Forgiveness sets us free to live a joyful and obedient life before the face of God. Yes, it is hard and we fail far too often. But so long as we continue to fall at the foot of the Throne of God in humility, asking for the wisdom to walk in obedience, seeking His forgiveness for our failures, trusting Him to complete the good work He began in us, and depending on His strength and provision in our lives, then I am convinced He will change us from the inside out and conform us to the image of His beloved Son. As He is working on us, we learn to walk in faith and let His glory be reflected in our lives.
Whom the Son has set free is free indeed - let us arise and walk in the footsteps of Jesus and act like the blessed people we now are:
“Blessed are the poor in spirit,
For theirs is the kingdom of heaven.
Blessed are those who mourn,
For they shall be comforted.
Blessed are the meek,
For they shall inherit the earth.
Blessed are those who hunger and thirst for righteousness,
For they shall be filled.
Blessed are the merciful,
For they shall obtain mercy.
Blessed are the pure in heart,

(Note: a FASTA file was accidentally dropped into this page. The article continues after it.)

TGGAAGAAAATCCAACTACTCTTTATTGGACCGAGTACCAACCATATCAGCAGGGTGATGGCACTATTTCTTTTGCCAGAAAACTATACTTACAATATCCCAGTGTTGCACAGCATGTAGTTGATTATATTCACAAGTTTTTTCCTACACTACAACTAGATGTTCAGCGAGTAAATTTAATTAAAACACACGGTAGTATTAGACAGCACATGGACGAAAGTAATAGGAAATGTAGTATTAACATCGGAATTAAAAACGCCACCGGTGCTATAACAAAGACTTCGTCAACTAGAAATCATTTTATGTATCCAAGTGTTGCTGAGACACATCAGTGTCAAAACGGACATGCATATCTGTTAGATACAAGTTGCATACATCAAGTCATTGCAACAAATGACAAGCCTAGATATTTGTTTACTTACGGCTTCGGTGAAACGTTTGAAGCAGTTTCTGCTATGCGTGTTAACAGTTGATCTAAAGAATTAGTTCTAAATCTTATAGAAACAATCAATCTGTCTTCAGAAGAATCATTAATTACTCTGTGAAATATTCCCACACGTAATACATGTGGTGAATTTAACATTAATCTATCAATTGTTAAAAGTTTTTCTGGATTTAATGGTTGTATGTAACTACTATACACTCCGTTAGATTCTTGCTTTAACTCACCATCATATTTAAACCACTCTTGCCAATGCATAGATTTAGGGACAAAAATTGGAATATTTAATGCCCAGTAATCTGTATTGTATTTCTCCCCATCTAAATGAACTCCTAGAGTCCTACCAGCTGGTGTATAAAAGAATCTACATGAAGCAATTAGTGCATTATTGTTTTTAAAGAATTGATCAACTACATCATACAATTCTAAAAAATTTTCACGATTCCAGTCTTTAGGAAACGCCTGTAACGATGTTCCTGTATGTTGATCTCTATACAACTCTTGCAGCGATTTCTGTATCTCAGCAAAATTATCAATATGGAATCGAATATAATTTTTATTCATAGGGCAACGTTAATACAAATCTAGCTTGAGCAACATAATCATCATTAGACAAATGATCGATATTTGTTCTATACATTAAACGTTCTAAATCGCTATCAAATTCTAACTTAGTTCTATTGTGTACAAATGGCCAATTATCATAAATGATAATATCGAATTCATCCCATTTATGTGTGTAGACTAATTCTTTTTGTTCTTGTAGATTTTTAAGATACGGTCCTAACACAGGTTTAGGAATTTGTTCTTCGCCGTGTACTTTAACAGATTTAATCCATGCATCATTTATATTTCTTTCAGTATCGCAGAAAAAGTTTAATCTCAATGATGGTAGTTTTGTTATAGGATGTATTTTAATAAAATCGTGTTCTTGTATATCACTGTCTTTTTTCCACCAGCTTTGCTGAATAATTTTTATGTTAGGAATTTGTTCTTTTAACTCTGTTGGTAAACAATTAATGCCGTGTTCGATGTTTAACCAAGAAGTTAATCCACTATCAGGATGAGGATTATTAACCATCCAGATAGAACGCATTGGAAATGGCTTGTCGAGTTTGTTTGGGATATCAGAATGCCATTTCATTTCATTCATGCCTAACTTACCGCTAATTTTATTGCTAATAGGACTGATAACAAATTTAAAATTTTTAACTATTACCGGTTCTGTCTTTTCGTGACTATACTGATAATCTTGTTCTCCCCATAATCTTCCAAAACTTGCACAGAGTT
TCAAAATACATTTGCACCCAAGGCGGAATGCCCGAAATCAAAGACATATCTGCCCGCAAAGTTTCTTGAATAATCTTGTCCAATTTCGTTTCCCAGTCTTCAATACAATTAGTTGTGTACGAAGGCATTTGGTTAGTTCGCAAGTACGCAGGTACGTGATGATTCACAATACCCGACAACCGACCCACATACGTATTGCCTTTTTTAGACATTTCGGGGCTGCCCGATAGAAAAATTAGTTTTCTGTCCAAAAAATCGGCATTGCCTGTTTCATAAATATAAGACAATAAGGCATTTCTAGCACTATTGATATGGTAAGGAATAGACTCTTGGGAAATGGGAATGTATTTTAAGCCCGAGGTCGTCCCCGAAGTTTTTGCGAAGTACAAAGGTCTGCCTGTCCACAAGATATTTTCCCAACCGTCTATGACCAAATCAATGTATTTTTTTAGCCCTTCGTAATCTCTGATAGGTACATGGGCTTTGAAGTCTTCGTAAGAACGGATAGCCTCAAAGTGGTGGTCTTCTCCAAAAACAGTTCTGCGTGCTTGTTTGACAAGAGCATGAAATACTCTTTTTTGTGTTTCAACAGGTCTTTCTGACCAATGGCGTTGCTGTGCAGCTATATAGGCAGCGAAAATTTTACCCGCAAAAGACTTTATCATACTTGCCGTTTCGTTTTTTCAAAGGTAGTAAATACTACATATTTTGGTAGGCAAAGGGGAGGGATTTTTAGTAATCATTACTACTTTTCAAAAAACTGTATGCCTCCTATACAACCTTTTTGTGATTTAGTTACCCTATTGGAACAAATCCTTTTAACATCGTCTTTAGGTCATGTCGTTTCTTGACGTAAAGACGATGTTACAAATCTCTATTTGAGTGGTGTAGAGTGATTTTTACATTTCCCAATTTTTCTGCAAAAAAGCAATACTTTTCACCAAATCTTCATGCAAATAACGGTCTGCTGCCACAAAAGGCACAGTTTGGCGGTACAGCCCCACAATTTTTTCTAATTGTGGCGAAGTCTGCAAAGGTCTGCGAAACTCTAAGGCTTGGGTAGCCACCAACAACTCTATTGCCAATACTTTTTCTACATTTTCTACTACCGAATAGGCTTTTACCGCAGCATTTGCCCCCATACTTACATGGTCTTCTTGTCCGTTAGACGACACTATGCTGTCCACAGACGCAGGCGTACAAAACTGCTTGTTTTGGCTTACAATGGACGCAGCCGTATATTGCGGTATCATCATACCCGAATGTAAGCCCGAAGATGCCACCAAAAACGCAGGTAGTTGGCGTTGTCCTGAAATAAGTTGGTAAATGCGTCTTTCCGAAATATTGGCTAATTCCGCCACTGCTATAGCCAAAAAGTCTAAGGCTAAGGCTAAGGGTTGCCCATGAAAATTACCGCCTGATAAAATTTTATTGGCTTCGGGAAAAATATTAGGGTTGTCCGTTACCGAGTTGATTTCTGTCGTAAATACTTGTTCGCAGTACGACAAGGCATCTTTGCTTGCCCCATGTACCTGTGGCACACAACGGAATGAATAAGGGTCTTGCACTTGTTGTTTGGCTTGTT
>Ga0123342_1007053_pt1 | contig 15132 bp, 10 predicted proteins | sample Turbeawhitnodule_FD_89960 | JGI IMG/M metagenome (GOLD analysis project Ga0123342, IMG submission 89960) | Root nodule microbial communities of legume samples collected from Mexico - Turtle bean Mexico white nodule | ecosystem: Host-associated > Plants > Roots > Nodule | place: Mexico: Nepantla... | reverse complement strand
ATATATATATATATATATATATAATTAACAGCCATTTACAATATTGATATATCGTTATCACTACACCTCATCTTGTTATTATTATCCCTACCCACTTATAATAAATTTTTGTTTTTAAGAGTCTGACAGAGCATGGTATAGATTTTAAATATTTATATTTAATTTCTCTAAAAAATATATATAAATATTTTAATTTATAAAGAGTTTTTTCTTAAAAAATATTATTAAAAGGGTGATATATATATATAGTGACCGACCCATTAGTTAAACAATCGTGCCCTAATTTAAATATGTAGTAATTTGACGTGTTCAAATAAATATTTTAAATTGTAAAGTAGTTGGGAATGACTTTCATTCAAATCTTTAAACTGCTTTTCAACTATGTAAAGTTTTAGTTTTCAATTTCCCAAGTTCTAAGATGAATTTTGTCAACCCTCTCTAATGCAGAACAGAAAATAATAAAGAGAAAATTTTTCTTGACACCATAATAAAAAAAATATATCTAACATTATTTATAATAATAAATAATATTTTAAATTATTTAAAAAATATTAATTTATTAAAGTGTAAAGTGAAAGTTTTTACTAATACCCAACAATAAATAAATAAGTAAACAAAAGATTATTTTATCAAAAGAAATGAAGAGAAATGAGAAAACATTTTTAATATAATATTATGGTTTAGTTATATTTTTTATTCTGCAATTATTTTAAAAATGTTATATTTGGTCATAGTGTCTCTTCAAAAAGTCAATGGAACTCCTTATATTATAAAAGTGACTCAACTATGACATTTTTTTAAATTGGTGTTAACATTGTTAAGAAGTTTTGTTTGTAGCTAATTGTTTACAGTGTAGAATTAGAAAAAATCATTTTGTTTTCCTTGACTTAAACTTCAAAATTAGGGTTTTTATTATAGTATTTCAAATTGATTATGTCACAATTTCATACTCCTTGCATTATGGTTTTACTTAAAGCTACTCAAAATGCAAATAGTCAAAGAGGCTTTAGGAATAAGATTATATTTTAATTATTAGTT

For they shall see God.
Blessed are the peacemakers,
For they shall be called sons of God.
Blessed are those who are persecuted for righteousness’ sake,
For theirs is the kingdom of heaven.
“Blessed are you when they revile and persecute you, and say all kinds of evil against you falsely for My sake. Rejoice and be exceedingly glad, for great is your reward in heaven, for so they persecuted the prophets who were before you. (Matthew 5:3-12, NKJV)
Father, I ask that You bless this small meditation and use it somehow to bless and encourage someone who needs to hear of Your great mercy and compassion. I pray that I have done honor to Your Word and ask You to cover my errors with Your grace. Help me to remember these words so that I may put them into practice in my own life. Father, forgive my sins for they are many, and I thank You and praise You for the wonderful gift of Your Son, in whose name I pray. Amen.
(crossposted to Virginia Virtucon)